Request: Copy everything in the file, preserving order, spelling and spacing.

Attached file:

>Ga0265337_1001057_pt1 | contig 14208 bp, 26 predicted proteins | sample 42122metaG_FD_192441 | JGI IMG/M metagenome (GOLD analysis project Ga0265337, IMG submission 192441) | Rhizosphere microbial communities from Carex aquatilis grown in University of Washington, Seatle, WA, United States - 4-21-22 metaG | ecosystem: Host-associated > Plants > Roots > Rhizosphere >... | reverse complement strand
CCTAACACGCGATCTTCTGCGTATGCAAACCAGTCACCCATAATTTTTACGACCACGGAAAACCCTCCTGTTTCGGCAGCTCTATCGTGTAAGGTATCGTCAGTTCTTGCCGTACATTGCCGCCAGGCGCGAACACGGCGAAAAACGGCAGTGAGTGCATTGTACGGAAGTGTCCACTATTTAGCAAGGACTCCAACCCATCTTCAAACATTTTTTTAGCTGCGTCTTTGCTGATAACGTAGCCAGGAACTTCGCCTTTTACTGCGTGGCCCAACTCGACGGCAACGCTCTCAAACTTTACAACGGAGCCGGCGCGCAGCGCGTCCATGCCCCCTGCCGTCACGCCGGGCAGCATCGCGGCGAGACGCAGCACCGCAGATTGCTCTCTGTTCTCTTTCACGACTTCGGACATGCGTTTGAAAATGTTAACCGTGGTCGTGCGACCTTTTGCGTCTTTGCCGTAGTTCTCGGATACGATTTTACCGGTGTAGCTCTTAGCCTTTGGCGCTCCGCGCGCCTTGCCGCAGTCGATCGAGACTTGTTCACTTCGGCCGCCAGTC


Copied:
>Ga0265337_1001057_pt1 | contig 14208 bp, 26 predicted proteins | sample 42122metaG_FD_192441 | JGI IMG/M metagenome (GOLD analysis project Ga0265337, IMG submission 192441) | Rhizosphere microbial communities from Carex aquatilis grown in University of Washington, Seatle, WA, United States - 4-21-22 metaG | ecosystem: Host-associated > Plants > Roots > Rhizosphere >... | reverse complement strand
CCTAACACGCGATCTTCTGCGTATGCAAACCAGTCACCCATAATTTTTACGACCACGGAAAACCCTCCTGTTTCGGCAGCTCTATCGTGTAAGGTATCGTCAGTTCTTGCCGTACATTGCCGCCAGGCGCGAACACGGCGAAAAACGGCAGTGAGTGCATTGTACGGAAGTGTCCACTATTTAGCAAGGACTCCAACCCATCTTCAAACATTTTTTTAGCTGCGTCTTTGCTGATAACGTAGCCAGGAACTTCGCCTTTTACTGCGTGGCCCAACTCGACGGCAACGCTCTCAAACTTTACAACGGAGCCGGCGCGCAGCGCGTCCATGCCCCCTGCCGTCACGCCGGGCAGCATCGCGGCGAGACGCAGCACCGCAGATTGCTCTCTGTTCTCTTTCACGACTTCGGACATGCGTTTGAAAATGTTAACCGTGGTCGTGCGACCTTTTGCGTCTTTGCCGTAGTTCTCGGATACGATTTTACCGGTGTAGCTCTTAGCCTTTGGCGCTCCGCGCGCCTTGCCGCAGTCGATCGAGACTTGTTCACTTCGGCCGCCAGTC